Patrick Deeley’s stunning new collection of poetry, The Bones of Creation, signposts an exciting development in the work of this gifted poet.  Comprising over sixty poems – a prolific output by any standard – it is a revealing statement of his ecological concerns.  A planet under threat has found an eloquent spokesperson for its canny survival even in a landscape as blighted as Tynagh – Say no ground is ever fully dead.
This incisive book is a wakeup call to the rus that is defiantly reasserting itself in the urbs.  Despite the city’s crushing advance and the displacement resulting in its track, the natural world continues to stage a comeback.  With a true poet’s eye Deeley finds it in the unlikeliest places, sprouting from sterile stone (as in Gargoyle): And one tiny red poppy, waving above/ the grey monstrosity, while in Bluebell, a place of pylons and factories, the trouble-boast of a rooster and a piebald horse, standing glum might well signal the Last Post for the survival of such species rather than inspire an optimistic response: all fabulous/ indefatigable creatures restored.  Poem after scintillating poem attests against all the odds to a welcome ecological renaissance.  Chainsaws laying waste Coolattin count far less than the earth’s resilience. 
Far from being confined to the resourceful ‘Callows’, the primal plants its flag in suburban lawns while a badger brings with him to the safer haven of the Dodder a whiff of wilderness from his abandoned stronghold rendered untenable by the blood-sprayed dogs of his baiting.  This intrusion of the elemental and the Gothic makes for gripping ingredients in a collection remarkable for its unity.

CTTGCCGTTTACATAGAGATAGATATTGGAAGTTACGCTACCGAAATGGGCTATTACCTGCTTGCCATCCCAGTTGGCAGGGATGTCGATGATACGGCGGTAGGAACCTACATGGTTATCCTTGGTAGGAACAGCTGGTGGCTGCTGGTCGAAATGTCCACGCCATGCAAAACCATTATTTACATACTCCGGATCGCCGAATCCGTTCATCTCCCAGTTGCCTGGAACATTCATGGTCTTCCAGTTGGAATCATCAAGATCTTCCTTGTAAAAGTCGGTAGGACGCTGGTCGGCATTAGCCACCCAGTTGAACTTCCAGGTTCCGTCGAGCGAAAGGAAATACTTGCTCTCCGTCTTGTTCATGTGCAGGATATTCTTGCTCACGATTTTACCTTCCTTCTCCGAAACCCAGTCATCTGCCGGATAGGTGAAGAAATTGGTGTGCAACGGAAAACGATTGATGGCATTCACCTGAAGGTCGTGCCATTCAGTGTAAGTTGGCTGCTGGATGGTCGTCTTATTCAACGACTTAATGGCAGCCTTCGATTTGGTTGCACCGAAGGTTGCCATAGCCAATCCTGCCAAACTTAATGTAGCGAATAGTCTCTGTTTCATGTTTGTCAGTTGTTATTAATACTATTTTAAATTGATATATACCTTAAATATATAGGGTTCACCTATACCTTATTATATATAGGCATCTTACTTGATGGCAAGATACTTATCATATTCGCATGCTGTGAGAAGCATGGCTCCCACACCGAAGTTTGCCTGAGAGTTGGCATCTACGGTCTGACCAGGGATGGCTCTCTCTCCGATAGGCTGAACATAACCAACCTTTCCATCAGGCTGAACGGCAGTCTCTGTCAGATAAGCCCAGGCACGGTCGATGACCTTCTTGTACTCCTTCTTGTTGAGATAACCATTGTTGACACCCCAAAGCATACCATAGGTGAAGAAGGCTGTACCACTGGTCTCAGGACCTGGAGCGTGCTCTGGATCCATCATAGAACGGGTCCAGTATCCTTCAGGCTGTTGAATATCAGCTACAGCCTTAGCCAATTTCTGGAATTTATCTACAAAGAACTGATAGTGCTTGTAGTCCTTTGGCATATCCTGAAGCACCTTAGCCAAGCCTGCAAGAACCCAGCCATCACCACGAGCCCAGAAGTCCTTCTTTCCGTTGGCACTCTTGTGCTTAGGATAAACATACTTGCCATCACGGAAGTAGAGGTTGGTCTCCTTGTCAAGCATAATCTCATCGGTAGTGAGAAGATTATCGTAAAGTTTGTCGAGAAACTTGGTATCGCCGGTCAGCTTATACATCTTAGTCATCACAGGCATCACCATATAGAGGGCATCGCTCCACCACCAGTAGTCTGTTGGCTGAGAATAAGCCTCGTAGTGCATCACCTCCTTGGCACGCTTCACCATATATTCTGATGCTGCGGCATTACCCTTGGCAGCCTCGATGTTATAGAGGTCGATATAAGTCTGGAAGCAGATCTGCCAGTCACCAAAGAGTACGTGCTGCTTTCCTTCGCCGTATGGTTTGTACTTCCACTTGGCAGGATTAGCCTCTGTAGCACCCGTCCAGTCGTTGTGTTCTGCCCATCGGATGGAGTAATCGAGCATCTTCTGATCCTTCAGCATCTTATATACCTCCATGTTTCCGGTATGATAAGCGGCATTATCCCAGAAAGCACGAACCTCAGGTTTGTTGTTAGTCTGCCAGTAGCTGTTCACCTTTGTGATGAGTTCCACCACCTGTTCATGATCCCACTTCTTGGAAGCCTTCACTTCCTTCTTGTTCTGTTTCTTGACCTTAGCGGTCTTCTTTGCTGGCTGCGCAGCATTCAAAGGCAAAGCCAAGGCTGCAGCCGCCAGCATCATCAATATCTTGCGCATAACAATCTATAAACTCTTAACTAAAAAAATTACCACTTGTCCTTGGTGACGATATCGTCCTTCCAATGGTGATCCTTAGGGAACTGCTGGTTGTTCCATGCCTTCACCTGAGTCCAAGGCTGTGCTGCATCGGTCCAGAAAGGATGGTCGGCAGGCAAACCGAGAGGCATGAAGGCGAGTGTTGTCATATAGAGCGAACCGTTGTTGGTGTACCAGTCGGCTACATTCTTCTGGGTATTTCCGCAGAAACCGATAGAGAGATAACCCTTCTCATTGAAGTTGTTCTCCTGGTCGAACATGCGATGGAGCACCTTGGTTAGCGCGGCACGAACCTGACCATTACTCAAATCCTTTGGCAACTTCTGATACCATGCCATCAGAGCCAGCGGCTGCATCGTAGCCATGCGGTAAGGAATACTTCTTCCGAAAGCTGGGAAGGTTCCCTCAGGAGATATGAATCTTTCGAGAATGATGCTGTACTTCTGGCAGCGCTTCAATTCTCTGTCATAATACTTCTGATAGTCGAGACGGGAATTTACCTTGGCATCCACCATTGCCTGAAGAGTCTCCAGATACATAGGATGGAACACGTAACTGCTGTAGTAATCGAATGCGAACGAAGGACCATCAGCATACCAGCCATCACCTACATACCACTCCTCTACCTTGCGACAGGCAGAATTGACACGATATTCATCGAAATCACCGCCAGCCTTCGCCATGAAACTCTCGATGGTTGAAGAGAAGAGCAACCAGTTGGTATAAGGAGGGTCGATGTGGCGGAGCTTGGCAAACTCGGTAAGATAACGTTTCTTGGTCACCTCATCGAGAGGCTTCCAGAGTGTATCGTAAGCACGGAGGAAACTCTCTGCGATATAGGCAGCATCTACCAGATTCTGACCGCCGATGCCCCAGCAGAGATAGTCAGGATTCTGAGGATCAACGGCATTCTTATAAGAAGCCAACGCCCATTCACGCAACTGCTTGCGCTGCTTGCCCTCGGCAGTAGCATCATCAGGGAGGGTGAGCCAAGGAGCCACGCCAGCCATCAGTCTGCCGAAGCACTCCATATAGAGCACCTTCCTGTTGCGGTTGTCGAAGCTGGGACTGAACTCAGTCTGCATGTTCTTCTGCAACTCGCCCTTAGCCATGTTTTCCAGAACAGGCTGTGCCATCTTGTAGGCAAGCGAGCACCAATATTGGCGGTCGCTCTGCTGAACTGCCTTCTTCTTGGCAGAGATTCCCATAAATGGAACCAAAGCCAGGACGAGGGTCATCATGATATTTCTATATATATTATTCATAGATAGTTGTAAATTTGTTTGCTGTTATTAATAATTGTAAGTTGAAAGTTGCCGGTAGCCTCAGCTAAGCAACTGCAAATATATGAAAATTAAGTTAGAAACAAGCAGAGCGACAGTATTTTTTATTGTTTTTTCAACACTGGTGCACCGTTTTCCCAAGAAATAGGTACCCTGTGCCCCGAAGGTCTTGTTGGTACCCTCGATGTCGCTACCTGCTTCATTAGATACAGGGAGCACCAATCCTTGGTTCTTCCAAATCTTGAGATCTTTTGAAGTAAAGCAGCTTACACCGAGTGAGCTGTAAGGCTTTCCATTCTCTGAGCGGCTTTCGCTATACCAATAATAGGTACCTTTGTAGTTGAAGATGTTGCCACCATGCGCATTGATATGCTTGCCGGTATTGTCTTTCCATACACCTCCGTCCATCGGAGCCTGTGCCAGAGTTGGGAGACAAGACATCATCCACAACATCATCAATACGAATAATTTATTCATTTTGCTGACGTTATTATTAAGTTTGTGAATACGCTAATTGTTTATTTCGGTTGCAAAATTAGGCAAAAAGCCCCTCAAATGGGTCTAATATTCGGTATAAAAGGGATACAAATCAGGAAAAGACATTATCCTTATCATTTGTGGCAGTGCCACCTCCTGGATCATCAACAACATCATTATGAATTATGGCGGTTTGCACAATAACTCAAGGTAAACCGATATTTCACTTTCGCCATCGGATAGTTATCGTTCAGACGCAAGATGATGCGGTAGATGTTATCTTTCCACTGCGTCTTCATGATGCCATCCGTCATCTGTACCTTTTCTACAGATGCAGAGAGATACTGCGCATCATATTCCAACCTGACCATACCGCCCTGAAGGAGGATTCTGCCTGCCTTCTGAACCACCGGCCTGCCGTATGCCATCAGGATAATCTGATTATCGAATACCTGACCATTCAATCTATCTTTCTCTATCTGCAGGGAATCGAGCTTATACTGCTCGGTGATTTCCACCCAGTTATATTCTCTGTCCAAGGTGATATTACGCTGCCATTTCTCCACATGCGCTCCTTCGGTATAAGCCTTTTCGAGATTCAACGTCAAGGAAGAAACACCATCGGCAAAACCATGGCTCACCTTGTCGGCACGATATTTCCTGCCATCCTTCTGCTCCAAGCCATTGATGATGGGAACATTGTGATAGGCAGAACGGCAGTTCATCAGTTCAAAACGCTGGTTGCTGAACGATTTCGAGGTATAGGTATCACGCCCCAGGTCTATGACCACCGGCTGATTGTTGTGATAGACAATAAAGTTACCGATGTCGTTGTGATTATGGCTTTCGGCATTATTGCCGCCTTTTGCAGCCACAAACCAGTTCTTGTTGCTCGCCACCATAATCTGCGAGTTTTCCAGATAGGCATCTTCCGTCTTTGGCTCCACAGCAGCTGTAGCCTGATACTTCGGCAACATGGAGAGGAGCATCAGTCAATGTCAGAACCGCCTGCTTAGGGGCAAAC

Deeley engages with the atavistic and the urban with the skill of a juggler while rolling out with the subtlety of a matchmaker a script for their harmonious union.  The seanchai’s hob may give way to the Digital Hub, but on the evidence of these poems the grounded denizens of an older world triumphally re-emerge to claim new habitats that will replenish an outback of the mind.
The clever use of myth in Scaldcrow, which traces the transformation of the Morrigan, the one-time goddess of war, to a down-graded predator – taking the eye of newborn lamb or crocked horse – is brilliantly executed.
Very poignant are his elegies, especially one to his father (Last Movements):
We dreamed you alive, set your
customary place at table, told ourselves
night would send you strolling back.
Meticulously crafted and couched in a language that ranges from the refreshingly colloquial to the magical, these accessible poems – graced with an unsentimental reverence for nature – will delight and edify the reader. 

     
 
© Patrick Deeley 2013. All rights reserved.